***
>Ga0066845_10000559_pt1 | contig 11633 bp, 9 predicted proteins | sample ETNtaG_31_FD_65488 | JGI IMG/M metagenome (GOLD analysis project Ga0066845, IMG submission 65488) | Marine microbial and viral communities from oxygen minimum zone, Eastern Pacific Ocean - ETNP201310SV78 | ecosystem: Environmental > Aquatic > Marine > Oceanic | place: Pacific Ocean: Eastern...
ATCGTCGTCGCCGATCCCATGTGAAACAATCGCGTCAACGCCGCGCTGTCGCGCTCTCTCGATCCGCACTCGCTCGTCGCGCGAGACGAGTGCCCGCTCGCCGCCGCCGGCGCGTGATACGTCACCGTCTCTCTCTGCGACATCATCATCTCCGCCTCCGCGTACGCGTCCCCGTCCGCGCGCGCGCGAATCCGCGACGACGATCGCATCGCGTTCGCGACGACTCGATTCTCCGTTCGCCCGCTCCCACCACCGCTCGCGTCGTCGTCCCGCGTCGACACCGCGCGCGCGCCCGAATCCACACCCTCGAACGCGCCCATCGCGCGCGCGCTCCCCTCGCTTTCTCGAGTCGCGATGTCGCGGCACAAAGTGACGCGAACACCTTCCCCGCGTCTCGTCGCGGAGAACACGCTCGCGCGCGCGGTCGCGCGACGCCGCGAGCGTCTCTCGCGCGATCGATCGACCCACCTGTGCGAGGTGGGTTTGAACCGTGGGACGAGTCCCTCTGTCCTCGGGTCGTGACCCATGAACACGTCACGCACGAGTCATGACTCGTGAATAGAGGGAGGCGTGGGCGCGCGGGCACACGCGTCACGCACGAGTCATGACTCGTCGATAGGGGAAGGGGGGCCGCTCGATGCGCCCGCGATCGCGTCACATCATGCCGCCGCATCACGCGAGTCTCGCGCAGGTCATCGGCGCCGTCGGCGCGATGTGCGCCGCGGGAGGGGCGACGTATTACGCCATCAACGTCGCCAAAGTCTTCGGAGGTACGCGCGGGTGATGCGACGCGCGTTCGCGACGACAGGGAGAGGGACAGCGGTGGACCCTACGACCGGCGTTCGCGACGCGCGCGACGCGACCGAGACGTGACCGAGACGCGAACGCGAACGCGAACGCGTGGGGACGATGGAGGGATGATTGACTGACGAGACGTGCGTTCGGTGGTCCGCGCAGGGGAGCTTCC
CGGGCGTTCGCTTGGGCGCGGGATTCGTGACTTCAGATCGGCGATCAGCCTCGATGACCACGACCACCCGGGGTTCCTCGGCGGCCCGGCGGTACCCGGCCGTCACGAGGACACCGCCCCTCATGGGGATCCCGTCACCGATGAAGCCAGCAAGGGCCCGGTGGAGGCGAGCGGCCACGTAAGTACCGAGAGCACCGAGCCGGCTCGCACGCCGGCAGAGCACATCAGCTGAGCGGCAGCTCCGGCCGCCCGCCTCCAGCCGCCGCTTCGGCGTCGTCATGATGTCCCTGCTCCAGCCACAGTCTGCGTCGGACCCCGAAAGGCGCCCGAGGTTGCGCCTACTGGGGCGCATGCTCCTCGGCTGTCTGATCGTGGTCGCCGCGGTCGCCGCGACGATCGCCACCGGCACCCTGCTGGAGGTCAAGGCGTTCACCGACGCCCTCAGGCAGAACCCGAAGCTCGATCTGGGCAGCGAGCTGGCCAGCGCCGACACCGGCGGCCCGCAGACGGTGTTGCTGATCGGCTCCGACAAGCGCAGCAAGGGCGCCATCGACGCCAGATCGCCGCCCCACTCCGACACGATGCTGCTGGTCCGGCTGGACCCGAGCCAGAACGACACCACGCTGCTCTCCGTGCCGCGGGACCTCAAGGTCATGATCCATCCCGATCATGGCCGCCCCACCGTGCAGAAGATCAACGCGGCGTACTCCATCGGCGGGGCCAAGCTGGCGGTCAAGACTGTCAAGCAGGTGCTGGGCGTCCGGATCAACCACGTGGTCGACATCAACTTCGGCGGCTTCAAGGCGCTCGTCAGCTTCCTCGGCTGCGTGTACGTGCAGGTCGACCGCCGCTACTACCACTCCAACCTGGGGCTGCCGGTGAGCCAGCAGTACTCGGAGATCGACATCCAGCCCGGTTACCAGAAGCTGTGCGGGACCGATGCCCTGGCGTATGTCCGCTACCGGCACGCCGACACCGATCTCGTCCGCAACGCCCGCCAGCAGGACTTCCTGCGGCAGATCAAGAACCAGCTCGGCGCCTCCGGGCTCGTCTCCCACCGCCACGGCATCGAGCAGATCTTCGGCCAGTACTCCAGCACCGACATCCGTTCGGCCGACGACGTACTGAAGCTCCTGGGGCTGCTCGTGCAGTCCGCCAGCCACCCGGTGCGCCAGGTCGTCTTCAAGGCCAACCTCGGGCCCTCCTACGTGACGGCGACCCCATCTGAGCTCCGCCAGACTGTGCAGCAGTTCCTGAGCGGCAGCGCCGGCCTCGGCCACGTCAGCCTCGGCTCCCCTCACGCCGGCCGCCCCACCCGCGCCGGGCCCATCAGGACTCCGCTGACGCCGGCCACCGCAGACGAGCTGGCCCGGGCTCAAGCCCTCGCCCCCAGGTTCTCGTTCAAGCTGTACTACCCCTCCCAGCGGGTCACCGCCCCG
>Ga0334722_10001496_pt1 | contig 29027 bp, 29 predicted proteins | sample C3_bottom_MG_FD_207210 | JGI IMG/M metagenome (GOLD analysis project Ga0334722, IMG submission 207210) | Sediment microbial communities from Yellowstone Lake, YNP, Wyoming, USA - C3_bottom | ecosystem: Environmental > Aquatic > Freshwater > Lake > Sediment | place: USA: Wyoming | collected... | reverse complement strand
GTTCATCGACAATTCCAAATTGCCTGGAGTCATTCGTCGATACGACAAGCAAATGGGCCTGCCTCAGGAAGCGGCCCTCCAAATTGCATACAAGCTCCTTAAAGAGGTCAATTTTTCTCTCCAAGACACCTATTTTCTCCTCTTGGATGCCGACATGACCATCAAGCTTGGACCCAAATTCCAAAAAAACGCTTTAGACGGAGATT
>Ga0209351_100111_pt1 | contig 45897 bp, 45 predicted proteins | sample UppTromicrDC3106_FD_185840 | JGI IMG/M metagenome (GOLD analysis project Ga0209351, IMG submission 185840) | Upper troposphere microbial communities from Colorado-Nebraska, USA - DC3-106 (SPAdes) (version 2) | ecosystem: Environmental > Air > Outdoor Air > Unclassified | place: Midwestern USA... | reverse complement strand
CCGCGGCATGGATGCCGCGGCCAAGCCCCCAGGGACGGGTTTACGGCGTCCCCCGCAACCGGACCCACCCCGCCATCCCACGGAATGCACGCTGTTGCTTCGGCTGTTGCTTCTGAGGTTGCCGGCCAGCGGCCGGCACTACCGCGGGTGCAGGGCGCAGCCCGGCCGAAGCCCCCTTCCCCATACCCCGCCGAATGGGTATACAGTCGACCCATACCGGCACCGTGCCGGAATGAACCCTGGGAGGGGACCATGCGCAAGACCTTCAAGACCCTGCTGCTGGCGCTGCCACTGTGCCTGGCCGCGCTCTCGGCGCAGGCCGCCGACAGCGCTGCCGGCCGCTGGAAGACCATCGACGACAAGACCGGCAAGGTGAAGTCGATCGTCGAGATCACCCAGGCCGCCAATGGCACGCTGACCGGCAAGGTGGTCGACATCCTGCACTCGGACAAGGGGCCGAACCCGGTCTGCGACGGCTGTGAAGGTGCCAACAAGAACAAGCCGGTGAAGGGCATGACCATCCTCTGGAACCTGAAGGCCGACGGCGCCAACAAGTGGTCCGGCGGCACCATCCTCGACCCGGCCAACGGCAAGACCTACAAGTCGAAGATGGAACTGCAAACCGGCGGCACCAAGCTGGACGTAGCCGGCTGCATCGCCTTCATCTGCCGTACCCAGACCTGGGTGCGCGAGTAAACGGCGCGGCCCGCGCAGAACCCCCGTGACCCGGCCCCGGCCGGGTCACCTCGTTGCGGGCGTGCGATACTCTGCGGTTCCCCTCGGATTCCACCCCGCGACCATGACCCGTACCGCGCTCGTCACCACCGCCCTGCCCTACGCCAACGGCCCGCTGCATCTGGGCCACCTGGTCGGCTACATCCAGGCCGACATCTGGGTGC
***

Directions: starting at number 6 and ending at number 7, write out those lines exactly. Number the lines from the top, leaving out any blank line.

>Ga0209351_100111_pt1 | contig 45897 bp, 45 predicted proteins | sample UppTromicrDC3106_FD_185840 | JGI IMG/M metagenome (GOLD analysis project Ga0209351, IMG submission 185840) | Upper troposphere microbial communities from Colorado-Nebraska, USA - DC3-106 (SPAdes) (version 2) | ecosystem: Environmental > Air > Outdoor Air > Unclassified | place: Midwestern USA... | reverse complement strand
CCGCGGCATGGATGCCGCGGCCAAGCCCCCAGGGACGGGTTTACGGCGTCCCCCGCAACCGGACCCACCCCGCCATCCCACGGAATGCACGCTGTTGCTTCGGCTGTTGCTTCTGAGGTTGCCGGCCAGCGGCCGGCACTACCGCGGGTGCAGGGCGCAGCCCGGCCGAAGCCCCCTTCCCCATACCCCGCCGAATGGGTATACAGTCGACCCATACCGGCACCGTGCCGGAATGAACCCTGGGAGGGGACCATGCGCAAGACCTTCAAGACCCTGCTGCTGGCGCTGCCACTGTGCCTGGCCGCGCTCTCGGCGCAGGCCGCCGACAGCGCTGCCGGCCGCTGGAAGACCATCGACGACAAGACCGGCAAGGTGAAGTCGATCGTCGAGATCACCCAGGCCGCCAATGGCACGCTGACCGGCAAGGTGGTCGACATCCTGCACTCGGACAAGGGGCCGAACCCGGTCTGCGACGGCTGTGAAGGTGCCAACAAGAACAAGCCGGTGAAGGGCATGACCATCCTCTGGAACCTGAAGGCCGACGGCGCCAACAAGTGGTCCGGCGGCACCATCCTCGACCCGGCCAACGGCAAGACCTACAAGTCGAAGATGGAACTGCAAACCGGCGGCACCAAGCTGGACGTAGCCGGCTGCATCGCCTTCATCTGCCGTACCCAGACCTGGGTGCGCGAGTAAACGGCGCGGCCCGCGCAGAACCCCCGTGACCCGGCCCCGGCCGGGTCACCTCGTTGCGGGCGTGCGATACTCTGCGGTTCCCCTCGGATTCCACCCCGCGACCATGACCCGTACCGCGCTCGTCACCACCGCCCTGCCCTACGCCAACGGCCCGCTGCATCTGGGCCACCTGGTCGGCTACATCCAGGCCGACATCTGGGTGC